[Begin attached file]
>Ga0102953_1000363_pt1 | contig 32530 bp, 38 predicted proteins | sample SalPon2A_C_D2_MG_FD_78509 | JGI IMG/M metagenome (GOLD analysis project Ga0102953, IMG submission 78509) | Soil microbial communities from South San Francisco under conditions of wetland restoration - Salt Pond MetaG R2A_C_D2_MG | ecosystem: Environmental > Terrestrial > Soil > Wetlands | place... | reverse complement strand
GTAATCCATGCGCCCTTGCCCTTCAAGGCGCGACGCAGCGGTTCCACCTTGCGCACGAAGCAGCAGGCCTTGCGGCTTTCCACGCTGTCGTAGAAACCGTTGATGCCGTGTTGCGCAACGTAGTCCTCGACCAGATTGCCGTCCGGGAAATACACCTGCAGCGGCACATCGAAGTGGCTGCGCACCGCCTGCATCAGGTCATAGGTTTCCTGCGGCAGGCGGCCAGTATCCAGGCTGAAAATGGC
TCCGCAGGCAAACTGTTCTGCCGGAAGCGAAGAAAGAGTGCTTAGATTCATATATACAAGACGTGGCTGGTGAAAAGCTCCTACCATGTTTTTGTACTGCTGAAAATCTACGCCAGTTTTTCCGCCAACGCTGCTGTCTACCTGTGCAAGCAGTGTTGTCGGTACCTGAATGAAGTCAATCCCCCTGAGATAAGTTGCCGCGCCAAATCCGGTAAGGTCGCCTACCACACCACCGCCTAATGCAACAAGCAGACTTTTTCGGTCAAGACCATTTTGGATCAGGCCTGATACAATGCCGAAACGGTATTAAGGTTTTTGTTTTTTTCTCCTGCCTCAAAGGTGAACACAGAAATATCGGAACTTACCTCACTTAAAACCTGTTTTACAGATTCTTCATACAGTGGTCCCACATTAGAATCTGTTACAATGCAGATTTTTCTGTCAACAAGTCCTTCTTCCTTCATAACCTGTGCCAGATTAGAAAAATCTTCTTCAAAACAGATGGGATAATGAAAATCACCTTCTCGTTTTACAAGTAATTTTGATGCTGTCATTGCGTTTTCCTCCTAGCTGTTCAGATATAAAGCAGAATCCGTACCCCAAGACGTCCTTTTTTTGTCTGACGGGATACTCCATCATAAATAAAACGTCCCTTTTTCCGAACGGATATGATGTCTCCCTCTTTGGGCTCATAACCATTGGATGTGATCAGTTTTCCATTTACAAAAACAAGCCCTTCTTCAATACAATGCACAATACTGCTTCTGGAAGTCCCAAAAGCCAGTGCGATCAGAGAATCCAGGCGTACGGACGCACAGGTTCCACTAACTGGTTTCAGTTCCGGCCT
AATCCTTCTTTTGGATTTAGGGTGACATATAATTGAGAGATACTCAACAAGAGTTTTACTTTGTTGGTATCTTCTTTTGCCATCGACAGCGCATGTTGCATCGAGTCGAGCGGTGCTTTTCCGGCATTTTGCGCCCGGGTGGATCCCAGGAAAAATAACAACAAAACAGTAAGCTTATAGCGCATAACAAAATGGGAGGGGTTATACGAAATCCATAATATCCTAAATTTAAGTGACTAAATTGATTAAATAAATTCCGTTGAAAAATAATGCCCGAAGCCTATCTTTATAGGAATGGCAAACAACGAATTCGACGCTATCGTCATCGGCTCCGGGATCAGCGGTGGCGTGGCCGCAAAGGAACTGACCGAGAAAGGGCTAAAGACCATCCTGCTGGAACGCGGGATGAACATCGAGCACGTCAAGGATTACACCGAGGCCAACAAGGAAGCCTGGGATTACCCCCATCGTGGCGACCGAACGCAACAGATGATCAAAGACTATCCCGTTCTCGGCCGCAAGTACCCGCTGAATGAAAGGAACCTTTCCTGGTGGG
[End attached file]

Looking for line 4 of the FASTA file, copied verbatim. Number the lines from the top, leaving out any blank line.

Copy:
AATCCTTCTTTTGGATTTAGGGTGACATATAATTGAGAGATACTCAACAAGAGTTTTACTTTGTTGGTATCTTCTTTTGCCATCGACAGCGCATGTTGCATCGAGTCGAGCGGTGCTTTTCCGGCATTTTGCGCCCGGGTGGATCCCAGGAAAAATAACAACAAAACAGTAAGCTTATAGCGCATAACAAAATGGGAGGGGTTATACGAAATCCATAATATCCTAAATTTAAGTGACTAAATTGATTAAATAAATTCCGTTGAAAAATAATGCCCGAAGCCTATCTTTATAGGAATGGCAAACAACGAATTCGACGCTATCGTCATCGGCTCCGGGATCAGCGGTGGCGTGGCCGCAAAGGAACTGACCGAGAAAGGGCTAAAGACCATCCTGCTGGAACGCGGGATGAACATCGAGCACGTCAAGGATTACACCGAGGCCAACAAGGAAGCCTGGGATTACCCCCATCGTGGCGACCGAACGCAACAGATGATCAAAGACTATCCCGTTCTCGGCCGCAAGTACCCGCTGAATGAAAGGAACCTTTCCTGGTGGG